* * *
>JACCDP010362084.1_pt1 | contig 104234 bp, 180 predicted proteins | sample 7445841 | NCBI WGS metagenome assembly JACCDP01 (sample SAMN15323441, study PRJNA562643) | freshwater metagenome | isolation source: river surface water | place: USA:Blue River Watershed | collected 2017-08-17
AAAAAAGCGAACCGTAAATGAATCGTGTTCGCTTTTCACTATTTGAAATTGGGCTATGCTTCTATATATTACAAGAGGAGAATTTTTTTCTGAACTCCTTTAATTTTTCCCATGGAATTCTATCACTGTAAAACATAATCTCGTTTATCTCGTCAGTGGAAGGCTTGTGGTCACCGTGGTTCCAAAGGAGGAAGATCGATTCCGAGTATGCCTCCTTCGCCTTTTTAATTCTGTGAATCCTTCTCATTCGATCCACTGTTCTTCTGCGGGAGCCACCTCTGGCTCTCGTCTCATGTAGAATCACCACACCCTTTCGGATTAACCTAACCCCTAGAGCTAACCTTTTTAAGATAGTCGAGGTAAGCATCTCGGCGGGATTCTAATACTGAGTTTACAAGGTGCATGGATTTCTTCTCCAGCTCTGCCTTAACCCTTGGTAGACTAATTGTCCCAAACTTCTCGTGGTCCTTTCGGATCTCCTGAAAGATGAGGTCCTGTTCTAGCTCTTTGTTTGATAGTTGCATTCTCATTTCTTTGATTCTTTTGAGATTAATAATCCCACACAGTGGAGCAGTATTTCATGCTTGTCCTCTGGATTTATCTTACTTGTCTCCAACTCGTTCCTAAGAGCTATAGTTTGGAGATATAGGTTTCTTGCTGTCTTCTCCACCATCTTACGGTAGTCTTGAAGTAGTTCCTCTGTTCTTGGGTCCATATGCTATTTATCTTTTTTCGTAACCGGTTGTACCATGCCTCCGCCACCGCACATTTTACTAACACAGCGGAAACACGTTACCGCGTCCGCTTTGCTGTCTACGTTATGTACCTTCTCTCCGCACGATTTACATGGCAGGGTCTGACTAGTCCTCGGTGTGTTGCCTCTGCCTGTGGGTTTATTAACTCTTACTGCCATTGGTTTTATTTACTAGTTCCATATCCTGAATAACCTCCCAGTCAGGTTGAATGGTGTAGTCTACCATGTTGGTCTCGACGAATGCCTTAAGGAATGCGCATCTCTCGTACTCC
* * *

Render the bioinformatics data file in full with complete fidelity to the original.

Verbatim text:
>JACCDP010362084.1_pt1 | contig 104234 bp, 180 predicted proteins | sample 7445841 | NCBI WGS metagenome assembly JACCDP01 (sample SAMN15323441, study PRJNA562643) | freshwater metagenome | isolation source: river surface water | place: USA:Blue River Watershed | collected 2017-08-17
AAAAAAGCGAACCGTAAATGAATCGTGTTCGCTTTTCACTATTTGAAATTGGGCTATGCTTCTATATATTACAAGAGGAGAATTTTTTTCTGAACTCCTTTAATTTTTCCCATGGAATTCTATCACTGTAAAACATAATCTCGTTTATCTCGTCAGTGGAAGGCTTGTGGTCACCGTGGTTCCAAAGGAGGAAGATCGATTCCGAGTATGCCTCCTTCGCCTTTTTAATTCTGTGAATCCTTCTCATTCGATCCACTGTTCTTCTGCGGGAGCCACCTCTGGCTCTCGTCTCATGTAGAATCACCACACCCTTTCGGATTAACCTAACCCCTAGAGCTAACCTTTTTAAGATAGTCGAGGTAAGCATCTCGGCGGGATTCTAATACTGAGTTTACAAGGTGCATGGATTTCTTCTCCAGCTCTGCCTTAACCCTTGGTAGACTAATTGTCCCAAACTTCTCGTGGTCCTTTCGGATCTCCTGAAAGATGAGGTCCTGTTCTAGCTCTTTGTTTGATAGTTGCATTCTCATTTCTTTGATTCTTTTGAGATTAATAATCCCACACAGTGGAGCAGTATTTCATGCTTGTCCTCTGGATTTATCTTACTTGTCTCCAACTCGTTCCTAAGAGCTATAGTTTGGAGATATAGGTTTCTTGCTGTCTTCTCCACCATCTTACGGTAGTCTTGAAGTAGTTCCTCTGTTCTTGGGTCCATATGCTATTTATCTTTTTTCGTAACCGGTTGTACCATGCCTCCGCCACCGCACATTTTACTAACACAGCGGAAACACGTTACCGCGTCCGCTTTGCTGTCTACGTTATGTACCTTCTCTCCGCACGATTTACATGGCAGGGTCTGACTAGTCCTCGGTGTGTTGCCTCTGCCTGTGGGTTTATTAACTCTTACTGCCATTGGTTTTATTTACTAGTTCCATATCCTGAATAACCTCCCAGTCAGGTTGAATGGTGTAGTCTACCATGTTGGTCTCGACGAATGCCTTAAGGAATGCGCATCTCTCGTACTCC